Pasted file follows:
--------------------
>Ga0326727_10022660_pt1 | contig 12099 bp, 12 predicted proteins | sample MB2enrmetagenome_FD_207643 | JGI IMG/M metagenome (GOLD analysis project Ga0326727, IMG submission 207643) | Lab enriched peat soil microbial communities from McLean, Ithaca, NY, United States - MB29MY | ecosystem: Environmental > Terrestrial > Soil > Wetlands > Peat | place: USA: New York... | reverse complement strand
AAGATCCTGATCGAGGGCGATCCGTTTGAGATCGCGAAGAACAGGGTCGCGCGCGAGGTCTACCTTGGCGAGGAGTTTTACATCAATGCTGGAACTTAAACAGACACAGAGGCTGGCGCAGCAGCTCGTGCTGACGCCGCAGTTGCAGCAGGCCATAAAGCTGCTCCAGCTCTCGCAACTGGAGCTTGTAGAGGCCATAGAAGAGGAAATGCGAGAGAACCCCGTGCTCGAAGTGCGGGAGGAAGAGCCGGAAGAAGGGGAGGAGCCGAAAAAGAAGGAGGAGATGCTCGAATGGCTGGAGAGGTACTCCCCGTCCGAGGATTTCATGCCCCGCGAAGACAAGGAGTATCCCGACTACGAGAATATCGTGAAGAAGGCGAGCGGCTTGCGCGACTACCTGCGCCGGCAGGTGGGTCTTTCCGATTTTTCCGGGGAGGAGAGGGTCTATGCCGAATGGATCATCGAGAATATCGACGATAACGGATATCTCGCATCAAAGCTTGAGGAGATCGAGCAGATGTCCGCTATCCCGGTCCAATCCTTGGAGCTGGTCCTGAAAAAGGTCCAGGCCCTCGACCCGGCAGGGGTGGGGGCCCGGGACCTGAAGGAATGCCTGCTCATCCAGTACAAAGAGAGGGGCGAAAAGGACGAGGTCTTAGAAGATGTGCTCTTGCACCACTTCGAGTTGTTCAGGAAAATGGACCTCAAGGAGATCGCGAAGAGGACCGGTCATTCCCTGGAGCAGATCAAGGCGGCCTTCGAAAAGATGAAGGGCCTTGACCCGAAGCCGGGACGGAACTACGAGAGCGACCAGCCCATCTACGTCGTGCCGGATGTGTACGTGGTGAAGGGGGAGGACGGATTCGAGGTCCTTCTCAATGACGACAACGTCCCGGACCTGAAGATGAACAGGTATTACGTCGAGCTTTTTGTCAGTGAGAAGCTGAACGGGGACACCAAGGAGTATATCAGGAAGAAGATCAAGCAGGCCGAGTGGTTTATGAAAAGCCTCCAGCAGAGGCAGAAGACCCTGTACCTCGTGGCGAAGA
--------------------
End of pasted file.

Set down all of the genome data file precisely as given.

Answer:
>Ga0326727_10022660_pt1 | contig 12099 bp, 12 predicted proteins | sample MB2enrmetagenome_FD_207643 | JGI IMG/M metagenome (GOLD analysis project Ga0326727, IMG submission 207643) | Lab enriched peat soil microbial communities from McLean, Ithaca, NY, United States - MB29MY | ecosystem: Environmental > Terrestrial > Soil > Wetlands > Peat | place: USA: New York... | reverse complement strand
AAGATCCTGATCGAGGGCGATCCGTTTGAGATCGCGAAGAACAGGGTCGCGCGCGAGGTCTACCTTGGCGAGGAGTTTTACATCAATGCTGGAACTTAAACAGACACAGAGGCTGGCGCAGCAGCTCGTGCTGACGCCGCAGTTGCAGCAGGCCATAAAGCTGCTCCAGCTCTCGCAACTGGAGCTTGTAGAGGCCATAGAAGAGGAAATGCGAGAGAACCCCGTGCTCGAAGTGCGGGAGGAAGAGCCGGAAGAAGGGGAGGAGCCGAAAAAGAAGGAGGAGATGCTCGAATGGCTGGAGAGGTACTCCCCGTCCGAGGATTTCATGCCCCGCGAAGACAAGGAGTATCCCGACTACGAGAATATCGTGAAGAAGGCGAGCGGCTTGCGCGACTACCTGCGCCGGCAGGTGGGTCTTTCCGATTTTTCCGGGGAGGAGAGGGTCTATGCCGAATGGATCATCGAGAATATCGACGATAACGGATATCTCGCATCAAAGCTTGAGGAGATCGAGCAGATGTCCGCTATCCCGGTCCAATCCTTGGAGCTGGTCCTGAAAAAGGTCCAGGCCCTCGACCCGGCAGGGGTGGGGGCCCGGGACCTGAAGGAATGCCTGCTCATCCAGTACAAAGAGAGGGGCGAAAAGGACGAGGTCTTAGAAGATGTGCTCTTGCACCACTTCGAGTTGTTCAGGAAAATGGACCTCAAGGAGATCGCGAAGAGGACCGGTCATTCCCTGGAGCAGATCAAGGCGGCCTTCGAAAAGATGAAGGGCCTTGACCCGAAGCCGGGACGGAACTACGAGAGCGACCAGCCCATCTACGTCGTGCCGGATGTGTACGTGGTGAAGGGGGAGGACGGATTCGAGGTCCTTCTCAATGACGACAACGTCCCGGACCTGAAGATGAACAGGTATTACGTCGAGCTTTTTGTCAGTGAGAAGCTGAACGGGGACACCAAGGAGTATATCAGGAAGAAGATCAAGCAGGCCGAGTGGTTTATGAAAAGCCTCCAGCAGAGGCAGAAGACCCTGTACCTCGTGGCGAAGA